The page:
Civil Society Organizations Brief the Committee on the Elimination of Discrimination against Women on the Situation of Women in Brazil, Rwanda and Malaysia


The Committee on the Elimination of Discrimination against Women this afternoon heard from representatives of civil society organizations on the situation of women’s rights in Brazil, Rwanda and Malaysia, whose reports the Committee will review this week.

Non-governmental organizations speaking on Brazil raised topics including issues faced by indigenous women, barriers to abortion, and violence faced by lesbian, gay, bisexual, transgender and intersex women in the country.

A representative of the Public Defender of the state of São Paulo raised concerns about abortion rights.

Regarding Rwanda, non-governmental organizations raised issues about women and girls with disabilities, maternal mortality, and the stringent conditions around abortion.

On Malaysia, the Commissioner of the national human rights institution of Malaysia SUHAKAM raised concerns about citizenship of children born overseas, birth registration, as well as the representation of women in Parliament.

A representative of the Public Defender of the State of São Paulo spoke on Brazil, as did the following non-governmental organizations: CLADEM/Brazil, the Global Campaign for Equality in the Family, and other NGOs on Institutional Violence; Instituto da Mulher Negra on Mulheres negras e quilombolas; CONAQ – Coordenação Nacional de Articulação de Quilombos on Mulheres negras e quilombolas – Black and quilombola women; FOIRN – Federação das Organizações Indígenas do Rio of Negro on Mulheres indígenas; ANMIGA – Articulação Nacional das Mulheres Indígenas Guerreiras da Ancestralidade on Mulheres indígenas; ABL – Articulação Brasileira de Lésbicas on Mulheres lésbicas e bissexuais; and Conexão G on Mulheres trans.

The following non-governmental organizations spoke on Rwanda: Afro Ark;

Hope Single Mothers with Disabilities; RNADW Umucyo; and Centre for Reproductive Rights.

A representative of the national human rights institution of Malaysia SUHAKAM spoke.

The Committee on the Elimination of Discrimination against Women’s eighty-eighth session is being held from 13 May to 31 May. All documents relating to the Committee’s work, including reports submitted by States parties, can be found on the session’s webpage. Meeting summary releases can be found here. The webcast of the Committee’s public meetings can be accessed via the UN Web TV webpage.

The Committee will next meet in public at 10 a.m. on Tuesday, 21 May, to consider the sixth periodic report of Kuwait (CEDAW/C/KWT/6).

Statements by Non-Governmental Organizations from Brazil and Rwanda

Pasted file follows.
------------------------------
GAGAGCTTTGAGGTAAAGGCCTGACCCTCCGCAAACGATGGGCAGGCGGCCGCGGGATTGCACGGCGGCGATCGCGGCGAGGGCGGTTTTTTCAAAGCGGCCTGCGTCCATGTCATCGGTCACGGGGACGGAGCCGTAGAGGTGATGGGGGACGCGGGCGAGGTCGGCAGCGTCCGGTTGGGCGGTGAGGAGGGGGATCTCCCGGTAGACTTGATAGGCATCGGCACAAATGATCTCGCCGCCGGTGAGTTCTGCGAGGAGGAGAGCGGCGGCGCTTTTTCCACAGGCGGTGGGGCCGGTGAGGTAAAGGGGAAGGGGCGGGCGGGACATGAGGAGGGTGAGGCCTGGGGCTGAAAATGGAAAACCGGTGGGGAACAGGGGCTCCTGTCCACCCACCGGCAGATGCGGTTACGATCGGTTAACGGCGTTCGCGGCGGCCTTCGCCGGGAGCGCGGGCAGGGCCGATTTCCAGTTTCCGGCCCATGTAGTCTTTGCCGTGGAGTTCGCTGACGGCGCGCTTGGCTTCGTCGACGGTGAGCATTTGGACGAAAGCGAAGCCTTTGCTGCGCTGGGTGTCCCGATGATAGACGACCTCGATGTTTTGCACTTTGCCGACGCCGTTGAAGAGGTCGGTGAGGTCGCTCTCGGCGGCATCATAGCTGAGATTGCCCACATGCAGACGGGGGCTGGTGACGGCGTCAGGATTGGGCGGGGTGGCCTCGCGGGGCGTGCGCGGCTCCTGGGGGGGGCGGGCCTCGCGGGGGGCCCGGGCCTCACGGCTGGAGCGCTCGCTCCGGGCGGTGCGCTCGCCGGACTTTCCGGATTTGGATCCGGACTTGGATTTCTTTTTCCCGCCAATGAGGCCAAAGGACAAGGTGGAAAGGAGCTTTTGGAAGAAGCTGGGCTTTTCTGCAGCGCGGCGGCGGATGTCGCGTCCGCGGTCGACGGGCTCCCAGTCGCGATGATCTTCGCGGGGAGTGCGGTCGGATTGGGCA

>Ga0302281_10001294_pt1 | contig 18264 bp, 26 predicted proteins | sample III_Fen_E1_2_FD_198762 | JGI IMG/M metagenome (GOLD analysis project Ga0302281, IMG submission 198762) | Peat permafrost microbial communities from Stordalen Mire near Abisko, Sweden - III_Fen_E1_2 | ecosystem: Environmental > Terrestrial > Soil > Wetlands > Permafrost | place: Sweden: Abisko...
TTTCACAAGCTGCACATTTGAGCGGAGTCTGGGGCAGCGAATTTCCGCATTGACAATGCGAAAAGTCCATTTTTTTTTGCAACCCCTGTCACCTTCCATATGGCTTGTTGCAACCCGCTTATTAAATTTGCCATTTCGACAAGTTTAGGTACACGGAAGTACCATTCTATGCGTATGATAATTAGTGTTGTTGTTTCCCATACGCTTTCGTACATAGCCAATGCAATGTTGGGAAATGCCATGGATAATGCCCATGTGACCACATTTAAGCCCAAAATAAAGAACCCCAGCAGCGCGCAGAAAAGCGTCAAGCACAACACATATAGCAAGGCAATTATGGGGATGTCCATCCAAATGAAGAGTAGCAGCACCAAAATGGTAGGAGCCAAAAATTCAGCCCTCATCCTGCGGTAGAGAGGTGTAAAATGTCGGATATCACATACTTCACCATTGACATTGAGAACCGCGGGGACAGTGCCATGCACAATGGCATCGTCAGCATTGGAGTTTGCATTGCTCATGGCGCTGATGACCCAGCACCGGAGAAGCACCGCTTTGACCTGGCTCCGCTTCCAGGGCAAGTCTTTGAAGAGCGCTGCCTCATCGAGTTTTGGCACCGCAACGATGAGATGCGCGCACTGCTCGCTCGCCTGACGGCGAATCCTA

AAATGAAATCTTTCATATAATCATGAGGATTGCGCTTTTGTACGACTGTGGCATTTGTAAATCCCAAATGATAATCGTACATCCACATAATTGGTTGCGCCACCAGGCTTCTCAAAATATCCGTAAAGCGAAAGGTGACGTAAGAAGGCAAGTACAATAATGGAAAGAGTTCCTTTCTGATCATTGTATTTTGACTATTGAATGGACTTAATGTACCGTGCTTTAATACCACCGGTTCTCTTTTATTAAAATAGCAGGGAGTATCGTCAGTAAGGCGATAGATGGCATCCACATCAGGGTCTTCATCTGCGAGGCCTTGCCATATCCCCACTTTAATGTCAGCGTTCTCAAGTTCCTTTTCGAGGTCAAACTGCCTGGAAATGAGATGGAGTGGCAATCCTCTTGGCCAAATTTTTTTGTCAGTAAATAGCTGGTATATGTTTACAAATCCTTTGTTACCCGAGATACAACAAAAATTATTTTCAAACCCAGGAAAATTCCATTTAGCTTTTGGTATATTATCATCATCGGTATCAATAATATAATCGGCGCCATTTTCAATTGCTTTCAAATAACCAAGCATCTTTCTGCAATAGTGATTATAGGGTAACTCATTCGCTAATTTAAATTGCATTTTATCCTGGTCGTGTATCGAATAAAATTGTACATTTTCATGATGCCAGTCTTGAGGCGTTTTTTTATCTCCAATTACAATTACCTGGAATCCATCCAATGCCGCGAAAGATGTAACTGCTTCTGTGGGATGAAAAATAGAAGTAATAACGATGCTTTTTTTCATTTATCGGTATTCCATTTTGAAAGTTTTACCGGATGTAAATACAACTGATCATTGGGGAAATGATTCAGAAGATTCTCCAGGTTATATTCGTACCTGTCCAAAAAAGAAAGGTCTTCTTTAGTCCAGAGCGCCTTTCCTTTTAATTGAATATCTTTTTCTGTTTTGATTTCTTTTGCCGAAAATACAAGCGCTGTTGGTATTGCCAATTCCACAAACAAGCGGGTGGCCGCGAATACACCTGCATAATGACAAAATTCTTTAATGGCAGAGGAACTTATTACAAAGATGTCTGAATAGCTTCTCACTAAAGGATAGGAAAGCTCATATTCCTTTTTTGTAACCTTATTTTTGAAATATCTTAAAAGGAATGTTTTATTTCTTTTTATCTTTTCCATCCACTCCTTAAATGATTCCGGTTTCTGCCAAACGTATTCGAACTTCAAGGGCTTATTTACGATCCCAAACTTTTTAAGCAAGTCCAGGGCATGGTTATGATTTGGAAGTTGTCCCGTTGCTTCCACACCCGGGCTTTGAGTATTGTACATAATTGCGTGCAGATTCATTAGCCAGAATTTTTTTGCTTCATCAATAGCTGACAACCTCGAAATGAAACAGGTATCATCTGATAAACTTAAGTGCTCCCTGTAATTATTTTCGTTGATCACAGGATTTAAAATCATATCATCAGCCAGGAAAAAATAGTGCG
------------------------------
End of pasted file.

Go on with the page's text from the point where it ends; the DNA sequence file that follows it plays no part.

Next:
Speakers on Brazil said despite the Committee’s recommendations, illegal abortion was one of the primary causes of maternal death in the country. Girls under 14 years old accounted for around 86 per cent of cases of rape. Inaccessibility of quality prenatal care disproportionately affected Afro-descendants and indigenous women. Political mechanisms hindered black women from accessing their rights, including access to legal abortion. Only a small portion of rape victims received legal abortions, forcing many to resort to unsafe procedures or carry unwanted pregnancies, perpetuating cycles of poverty.

The number of homeless women in Brazil had increased significantly during and after the COVID-19 pandemic. The private sector was not held accountable for violating women’s health and sexual integrity. Brazil had no appropriate public policies to protect women’s lives and combat violence, particularly in the border territories. One speaker said indigenous land was being invaded by illegal gold miners. Indigenous peoples in the Amazon had no appropriate health care which reflected their beliefs and traditions. It was important for the State to recognise the shamans and healers. Cervical cancer had taken many lives because indigenous women did not want to be treated by male doctors.

The Committee should press the State to legalise and ensure safe abortion for all, regulate mega-projects, and ensure training for all justice system workers. Political empowerment was vital to bring black women into the decision-making process. Shamans, healers and midwives needed to be brought into the State’s healthcare system, as well as female health professionals to treat indigenous women. There needed to be equal treatment for cis and trans women in Brazil, as well as safe social spaces, and the recognition of women as trans women. There should be a federal level law which recognised acts of violence against lesbian women as an official crime. There needed to be effective security measures so lesbian, gay, bisexual, and transgender women were protected in the favellas around Brazil.